A’s turn to Japan for shortstop

The A’s have a problem, and they’ve had some trouble finding a solution.

They don’t have a viable in-house option for their Opening Day shortstop. And there aren’t many attractive choices on the market.

The problem was magnified when mid-season acquisition Stephen Drew agreed to a deal with Boston on Monday. Boston is going to pay Drew $9.5 million for the 2013 season, much more than the A’s were willing to pay him.

Once Drew was off the board, the A’s turned their attention quickly to Hiroyuki Nakajima, a 30-year-old Japanese shortstop on the Seibu Lions of the Japan Pacific League.

In 2012, Najajima hit .311 with a .382 on-base percentage. The Japan Pacific League season is 144 games long and Nakajima has played at least 124 games in all six seasons. He’s a 5-foot-11 right-handed hitter.

Monday morning, CSNBayArea.com’s Casey Pratt wrote that Nakajima could be the answer for the A’s.

Monday afternoon, news broke that the A’s had reached an agreement with Nakajima.

ESPN’s Buster Olney posted some interesting evaluations of Nakajima on Twitter after the news was announced.

Here’s how the A’s put themselves in the desperate position of looking far and wide for a shortstop.

On October 20, Cliff Pennington was shipped to Arizona for outfielder Chris Young.

On November 26, the A’s traded Brandon Hicks to the New York Mets for a pile of cash.

On December 4, the controversial Yunel Escobar was traded from Miami to Tampa Bay. Escobar was linked to the A’s before they acquired Drew and there were rumors that they pursued him before he was dealt to Tampa Bay.

Monday, December 17, Stephen Drew signs with the Boston Red Sox on a one-year deal for $9.5 million.

The A’s think they’ve found their guy. But in case they bring Nakajima over here and aren’t satisfied, there might be a few trade options.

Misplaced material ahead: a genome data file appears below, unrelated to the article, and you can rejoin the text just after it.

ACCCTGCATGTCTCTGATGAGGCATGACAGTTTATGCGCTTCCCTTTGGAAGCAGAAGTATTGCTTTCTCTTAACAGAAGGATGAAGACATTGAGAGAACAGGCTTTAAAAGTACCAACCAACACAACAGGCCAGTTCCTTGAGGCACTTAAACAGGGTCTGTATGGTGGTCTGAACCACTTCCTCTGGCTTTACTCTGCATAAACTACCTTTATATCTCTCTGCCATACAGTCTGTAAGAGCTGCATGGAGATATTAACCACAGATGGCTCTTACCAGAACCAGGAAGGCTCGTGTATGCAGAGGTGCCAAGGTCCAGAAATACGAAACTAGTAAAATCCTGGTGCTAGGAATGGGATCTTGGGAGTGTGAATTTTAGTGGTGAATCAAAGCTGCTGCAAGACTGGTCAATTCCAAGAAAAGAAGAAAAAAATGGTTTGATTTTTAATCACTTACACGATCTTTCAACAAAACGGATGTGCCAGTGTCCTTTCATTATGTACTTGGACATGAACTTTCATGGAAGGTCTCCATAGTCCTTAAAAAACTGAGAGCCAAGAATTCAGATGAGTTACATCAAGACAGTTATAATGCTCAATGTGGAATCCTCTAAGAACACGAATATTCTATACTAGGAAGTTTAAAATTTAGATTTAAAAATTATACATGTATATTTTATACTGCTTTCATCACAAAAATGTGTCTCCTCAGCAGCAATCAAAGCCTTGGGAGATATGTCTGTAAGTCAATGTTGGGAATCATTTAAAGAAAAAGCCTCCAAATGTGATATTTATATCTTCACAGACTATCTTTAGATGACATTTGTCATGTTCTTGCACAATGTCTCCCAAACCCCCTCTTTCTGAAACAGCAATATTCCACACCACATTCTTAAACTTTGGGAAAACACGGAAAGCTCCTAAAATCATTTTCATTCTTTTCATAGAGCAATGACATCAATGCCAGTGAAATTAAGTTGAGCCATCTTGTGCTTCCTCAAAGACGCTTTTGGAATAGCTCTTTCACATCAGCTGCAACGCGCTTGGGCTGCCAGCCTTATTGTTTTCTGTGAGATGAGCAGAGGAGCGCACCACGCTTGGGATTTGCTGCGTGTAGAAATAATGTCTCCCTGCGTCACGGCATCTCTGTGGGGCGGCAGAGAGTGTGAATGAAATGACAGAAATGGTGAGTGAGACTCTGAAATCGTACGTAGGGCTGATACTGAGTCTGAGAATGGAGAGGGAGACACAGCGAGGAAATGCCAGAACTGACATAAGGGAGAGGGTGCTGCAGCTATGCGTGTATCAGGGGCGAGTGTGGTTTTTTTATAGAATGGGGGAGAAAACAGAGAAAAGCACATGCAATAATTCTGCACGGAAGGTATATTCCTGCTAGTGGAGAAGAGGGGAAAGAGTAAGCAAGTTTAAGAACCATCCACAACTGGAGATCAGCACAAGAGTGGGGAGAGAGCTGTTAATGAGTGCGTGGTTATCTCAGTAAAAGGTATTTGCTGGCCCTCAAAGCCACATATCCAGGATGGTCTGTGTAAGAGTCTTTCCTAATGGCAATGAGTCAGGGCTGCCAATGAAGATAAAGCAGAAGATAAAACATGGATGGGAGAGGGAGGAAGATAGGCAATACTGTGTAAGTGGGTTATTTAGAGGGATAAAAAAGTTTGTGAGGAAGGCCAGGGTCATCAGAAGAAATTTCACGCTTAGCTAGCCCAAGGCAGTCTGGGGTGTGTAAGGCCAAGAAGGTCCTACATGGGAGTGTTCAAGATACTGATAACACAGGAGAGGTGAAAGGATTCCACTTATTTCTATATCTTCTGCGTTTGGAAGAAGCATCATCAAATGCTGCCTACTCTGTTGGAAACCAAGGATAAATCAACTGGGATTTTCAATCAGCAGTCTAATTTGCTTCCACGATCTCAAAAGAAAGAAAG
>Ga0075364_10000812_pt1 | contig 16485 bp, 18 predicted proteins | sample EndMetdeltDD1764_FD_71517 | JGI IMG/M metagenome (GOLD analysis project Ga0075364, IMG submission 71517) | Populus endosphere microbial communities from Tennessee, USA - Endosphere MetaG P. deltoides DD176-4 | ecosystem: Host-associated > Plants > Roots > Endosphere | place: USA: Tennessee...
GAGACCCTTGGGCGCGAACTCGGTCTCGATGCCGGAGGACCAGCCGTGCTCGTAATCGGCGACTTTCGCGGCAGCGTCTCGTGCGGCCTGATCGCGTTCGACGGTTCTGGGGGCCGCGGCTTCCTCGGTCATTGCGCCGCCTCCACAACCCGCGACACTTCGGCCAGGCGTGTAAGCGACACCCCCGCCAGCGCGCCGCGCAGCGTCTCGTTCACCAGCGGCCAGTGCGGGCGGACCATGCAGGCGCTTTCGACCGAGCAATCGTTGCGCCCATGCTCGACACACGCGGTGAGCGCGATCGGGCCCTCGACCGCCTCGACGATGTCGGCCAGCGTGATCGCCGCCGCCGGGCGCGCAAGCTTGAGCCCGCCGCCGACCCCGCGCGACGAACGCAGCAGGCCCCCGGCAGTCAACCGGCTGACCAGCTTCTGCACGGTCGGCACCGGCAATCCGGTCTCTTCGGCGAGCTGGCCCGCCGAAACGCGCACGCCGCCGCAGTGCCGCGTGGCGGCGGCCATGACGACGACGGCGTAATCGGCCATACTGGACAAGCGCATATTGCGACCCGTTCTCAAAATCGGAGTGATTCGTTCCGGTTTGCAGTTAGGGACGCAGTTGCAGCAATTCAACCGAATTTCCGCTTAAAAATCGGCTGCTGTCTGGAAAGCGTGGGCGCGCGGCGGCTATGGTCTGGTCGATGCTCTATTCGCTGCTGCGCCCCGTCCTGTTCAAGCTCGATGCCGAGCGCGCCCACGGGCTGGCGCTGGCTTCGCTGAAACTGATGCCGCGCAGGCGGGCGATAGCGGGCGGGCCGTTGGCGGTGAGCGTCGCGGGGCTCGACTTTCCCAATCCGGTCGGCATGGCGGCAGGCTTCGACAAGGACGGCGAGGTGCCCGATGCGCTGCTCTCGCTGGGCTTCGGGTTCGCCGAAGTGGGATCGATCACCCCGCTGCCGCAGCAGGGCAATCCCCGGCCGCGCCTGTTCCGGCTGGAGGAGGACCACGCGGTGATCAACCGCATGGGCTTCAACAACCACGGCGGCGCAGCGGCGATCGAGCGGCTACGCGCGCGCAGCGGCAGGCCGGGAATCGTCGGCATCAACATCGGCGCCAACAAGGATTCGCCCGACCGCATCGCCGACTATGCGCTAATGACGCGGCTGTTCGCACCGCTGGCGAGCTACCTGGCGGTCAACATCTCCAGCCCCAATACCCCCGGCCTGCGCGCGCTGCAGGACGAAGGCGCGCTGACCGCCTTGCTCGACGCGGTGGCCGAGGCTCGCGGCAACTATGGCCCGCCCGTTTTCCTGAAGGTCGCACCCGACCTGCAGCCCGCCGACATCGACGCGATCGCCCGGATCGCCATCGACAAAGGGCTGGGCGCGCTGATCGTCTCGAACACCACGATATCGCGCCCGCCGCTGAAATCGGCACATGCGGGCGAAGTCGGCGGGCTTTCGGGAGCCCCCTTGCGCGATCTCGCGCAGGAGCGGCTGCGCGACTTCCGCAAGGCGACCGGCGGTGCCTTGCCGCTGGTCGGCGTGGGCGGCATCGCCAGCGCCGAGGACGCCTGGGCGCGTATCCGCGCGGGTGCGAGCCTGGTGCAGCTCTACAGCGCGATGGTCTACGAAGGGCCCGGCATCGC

The Chronicle’s Susan Slusser believes the A’s will have to find their 2013 shortstop via a trade.

CBS Sports’ Jon Heyman added some potential targets.

Houston’s Jed Lowrie is a local kid from Stanford. He was drafted by the Boston Red Sox and traded to Houston in 2011. He hit .244 with 16 home runs and 18 doubles in 97 last season for the Astros.

Lowrie is under team control for two more seasons. It’s not clear whether the Astros would trade him, but they aren’t going to contend in 2013, so if the Astros can get a few young players for him, they should jump at the offer.

Dee Gordon is a young, small Dodger in a big pond. He was a highly-touted prospect coming up through the Dodgers system.

Gordon hit .304 in a 56 game cup of coffee in 2011, but struggled in 2012 when he won the starting shortstop job, hitting just .228 in just 87 games. He’s got lots of speed, but he reminds me a lot of Jemile Weeks and I don’t think the A’s need another soft-hitting middle infielder.

Jhonny Peralta — yes, Jhonny — is an intriguing name. He’s 30 years old and is a free agent after the 2013 season. His name has been floated in trade rumors, but Detroit insists they aren’t trading him. He’d be the best option for the A’s if they could pry him away, but a deal is unlikely considering the Tigers are frontrunners in the AL and don’t have anyone waiting to take over at shortstop.